Labor market in Hong Kong


Hong Kong's labor market is rather open towards foreign professionals. Here is how to proceed to find a job there.

As one of China's Special Administrative Regions, Hong Kong is with no doubt the country's most developed and prosperous city. Thanks to its rich economy, which is mainly driven by the tertiary sector, it provides many career prospects for foreign professionals. So if you intend to move there, you should not have much trouble in finding a job. But before proceeding, it is best to inquire on its labor market's requirements and on working conditions as these may largely differ from many countries.


As mentioned above, Hong Kong's economy mainly relies on the tertiary sector. Indeed, agriculture is almost nonexistent in Hong Kong while the manufacturing industry is quite insignificant. The tertiary sector, for its part, accounts for more than 90% of the region's Gross Domestic Product (GDP). In fact, Hong Kong is deemed to be a services hub for Asian companies, providing 85% of employment opportunities.

On the other hand, financial services and tourism are rapidly developing sectors in Hong Kong.

Working conditions

A legal working week in Hong Kong generally consists of 40 to 48 hours, that is around 8 hours per day depending on the number of working days. Night shifts, for their part, start around 7 pm and end at 7 am the next day. Note that odd hours are not paid in Hong Kong, although workers often have to work beyond normal office hours.

You will also be entitled to a rest day per week. The number of paid local holidays is determined by the employer and mentioned in the employment contract. Nevertheless, you will enjoy 12 public holidays.

The minimum salary in Hong Kong, since May 2011, is of HKD 20 per hour.

Find a job

Currently, many fields are open towards foreign expertise. Hence, you are likely to be hired by the following, provided you have required qualifications and skills: finance, automotive manufacturing, information and communication technology, tourism, trade and teaching. Light industries are also deemed to be a real job mine for foreigners although these mainly consist of small and medium enterprises (SMEs).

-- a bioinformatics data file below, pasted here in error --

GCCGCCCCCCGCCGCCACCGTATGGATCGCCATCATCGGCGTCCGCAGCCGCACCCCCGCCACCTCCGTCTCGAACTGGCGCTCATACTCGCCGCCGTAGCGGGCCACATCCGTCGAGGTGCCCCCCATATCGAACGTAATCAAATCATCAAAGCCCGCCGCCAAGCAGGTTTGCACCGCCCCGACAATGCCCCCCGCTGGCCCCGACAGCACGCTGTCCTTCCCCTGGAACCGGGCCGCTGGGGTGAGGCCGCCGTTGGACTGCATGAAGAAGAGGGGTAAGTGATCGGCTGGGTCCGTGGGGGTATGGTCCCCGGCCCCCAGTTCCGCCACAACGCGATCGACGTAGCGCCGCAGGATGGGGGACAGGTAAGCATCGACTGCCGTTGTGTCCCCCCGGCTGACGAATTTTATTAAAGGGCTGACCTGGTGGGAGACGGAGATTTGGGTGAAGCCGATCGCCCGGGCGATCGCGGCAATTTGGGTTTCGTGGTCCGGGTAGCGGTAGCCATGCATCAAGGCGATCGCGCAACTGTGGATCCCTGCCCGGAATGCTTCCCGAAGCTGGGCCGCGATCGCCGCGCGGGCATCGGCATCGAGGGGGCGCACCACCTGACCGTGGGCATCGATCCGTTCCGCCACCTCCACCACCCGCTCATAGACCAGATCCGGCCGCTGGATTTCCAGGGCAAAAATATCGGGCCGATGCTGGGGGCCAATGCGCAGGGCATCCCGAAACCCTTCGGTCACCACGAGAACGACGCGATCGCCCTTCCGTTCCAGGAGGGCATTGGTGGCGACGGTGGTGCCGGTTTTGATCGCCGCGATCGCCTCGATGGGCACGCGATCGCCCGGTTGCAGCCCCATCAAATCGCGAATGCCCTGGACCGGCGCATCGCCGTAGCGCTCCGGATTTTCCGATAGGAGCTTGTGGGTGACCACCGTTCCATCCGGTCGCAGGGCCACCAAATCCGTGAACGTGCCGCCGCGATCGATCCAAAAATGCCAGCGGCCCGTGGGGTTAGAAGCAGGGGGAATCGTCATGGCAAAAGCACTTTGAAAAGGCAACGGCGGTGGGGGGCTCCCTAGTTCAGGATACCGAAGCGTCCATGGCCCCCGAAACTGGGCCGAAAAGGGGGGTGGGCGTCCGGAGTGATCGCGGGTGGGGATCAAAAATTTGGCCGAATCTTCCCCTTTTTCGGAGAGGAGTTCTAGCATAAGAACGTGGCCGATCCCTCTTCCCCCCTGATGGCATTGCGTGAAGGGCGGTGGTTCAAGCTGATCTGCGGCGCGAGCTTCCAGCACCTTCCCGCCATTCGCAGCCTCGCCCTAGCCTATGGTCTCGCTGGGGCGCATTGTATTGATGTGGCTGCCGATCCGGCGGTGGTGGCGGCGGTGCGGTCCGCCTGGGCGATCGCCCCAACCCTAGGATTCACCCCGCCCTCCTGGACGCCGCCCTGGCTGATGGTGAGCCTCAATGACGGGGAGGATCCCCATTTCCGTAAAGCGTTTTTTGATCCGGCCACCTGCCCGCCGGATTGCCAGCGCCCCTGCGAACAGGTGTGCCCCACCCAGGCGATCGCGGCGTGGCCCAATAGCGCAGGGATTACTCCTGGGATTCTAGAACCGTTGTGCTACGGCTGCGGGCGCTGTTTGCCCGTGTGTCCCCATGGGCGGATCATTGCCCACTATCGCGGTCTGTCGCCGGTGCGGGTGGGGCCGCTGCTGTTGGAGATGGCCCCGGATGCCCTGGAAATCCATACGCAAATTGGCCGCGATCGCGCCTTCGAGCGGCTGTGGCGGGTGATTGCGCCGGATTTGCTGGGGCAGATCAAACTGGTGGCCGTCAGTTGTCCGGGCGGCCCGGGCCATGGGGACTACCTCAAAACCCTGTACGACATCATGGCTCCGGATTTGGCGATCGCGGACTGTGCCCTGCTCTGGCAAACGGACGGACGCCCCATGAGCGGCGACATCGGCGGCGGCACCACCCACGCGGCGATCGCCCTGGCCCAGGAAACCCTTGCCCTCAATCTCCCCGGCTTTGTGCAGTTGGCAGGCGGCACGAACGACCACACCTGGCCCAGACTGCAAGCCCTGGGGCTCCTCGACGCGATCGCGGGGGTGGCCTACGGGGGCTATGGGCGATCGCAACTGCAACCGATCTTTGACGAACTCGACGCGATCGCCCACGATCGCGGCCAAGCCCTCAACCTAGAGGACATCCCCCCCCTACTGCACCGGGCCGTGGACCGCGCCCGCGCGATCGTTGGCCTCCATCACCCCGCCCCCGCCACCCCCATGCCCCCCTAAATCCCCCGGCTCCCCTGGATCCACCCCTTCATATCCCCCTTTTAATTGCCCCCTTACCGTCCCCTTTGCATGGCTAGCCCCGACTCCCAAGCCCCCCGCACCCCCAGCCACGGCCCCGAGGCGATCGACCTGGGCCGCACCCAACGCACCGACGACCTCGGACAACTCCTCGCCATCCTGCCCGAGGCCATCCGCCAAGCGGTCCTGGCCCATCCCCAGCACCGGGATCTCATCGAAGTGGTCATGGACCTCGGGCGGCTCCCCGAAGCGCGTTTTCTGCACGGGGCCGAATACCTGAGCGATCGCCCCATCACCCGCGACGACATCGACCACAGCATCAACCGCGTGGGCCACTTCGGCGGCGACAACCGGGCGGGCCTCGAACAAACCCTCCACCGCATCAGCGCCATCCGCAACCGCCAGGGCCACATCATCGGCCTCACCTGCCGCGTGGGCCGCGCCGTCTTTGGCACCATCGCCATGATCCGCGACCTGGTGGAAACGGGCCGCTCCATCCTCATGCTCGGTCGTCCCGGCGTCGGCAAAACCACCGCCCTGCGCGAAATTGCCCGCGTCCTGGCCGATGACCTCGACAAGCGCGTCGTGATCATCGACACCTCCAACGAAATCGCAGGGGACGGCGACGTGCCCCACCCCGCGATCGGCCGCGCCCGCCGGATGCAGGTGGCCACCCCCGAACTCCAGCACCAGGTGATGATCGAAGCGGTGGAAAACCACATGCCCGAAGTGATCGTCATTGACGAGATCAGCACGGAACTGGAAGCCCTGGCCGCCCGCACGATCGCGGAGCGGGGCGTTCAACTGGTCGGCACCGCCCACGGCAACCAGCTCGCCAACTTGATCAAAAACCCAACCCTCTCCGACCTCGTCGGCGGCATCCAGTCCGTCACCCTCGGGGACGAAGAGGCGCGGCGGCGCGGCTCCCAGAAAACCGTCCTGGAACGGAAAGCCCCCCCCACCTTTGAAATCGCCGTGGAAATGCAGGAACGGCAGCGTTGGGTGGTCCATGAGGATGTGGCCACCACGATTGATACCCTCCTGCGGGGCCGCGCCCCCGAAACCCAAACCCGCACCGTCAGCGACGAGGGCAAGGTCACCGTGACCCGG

As regards your job hunt in Hong Kong, you will probably start by browsing offers on the Internet. In fact, given that Hong Kong is a developed and modern region, employers are more likely to publish vacancies on several specialized job websites. But you might as well check out for offers in classified ads in local newspapers or on professional social networks. Feel free to seek help from foreign Chambers of Commerce that can provide you with a list of local and international companies to which you can send spontaneous job applications.

Basically, networking is the best way to land a job in Hong Kong. Hence, if you have friends or contacts on the spot, they might be of help. Why not start building your network well in advance with foreign associations and organizations in Hong Kong? Finally, you can register with a recruiter agency which can help you find a job according to your profile.

Work permit

You must have received a job offer to be able to apply for a work permit in Hong Kong. Note that you will be eligible to a work permit provided you have a clean criminal record, that you have required qualifications and previous experience related to the job you are seeking, that vacancies are relevant to your skills and that required skills are not available locally.

Note, moreover, that the work permit has a single year's validity and allows you to perform a single job for the same employer who will be requesting it from the Immigration Department. The work permit, therefore, has to be requested before your arrival in Hong Kong.

Social security

There is no social security scheme in Hong Kong, but in case of occupational accidents, workers are entitled to a professional insurance. In some cases, employment contracts include a clause regarding the provision of medical care to employees. Make sure to check out this clause before signing your contract.

On the other hand, you are free to subscribe to an individual insurance, regardless of your professional situation and of your employer.

 Useful links:

Labor Department
Social Welfare Department
Immigration Department – Admission schemes for professionals and entrepreneurs
Labor Department – Job Hunting Guide

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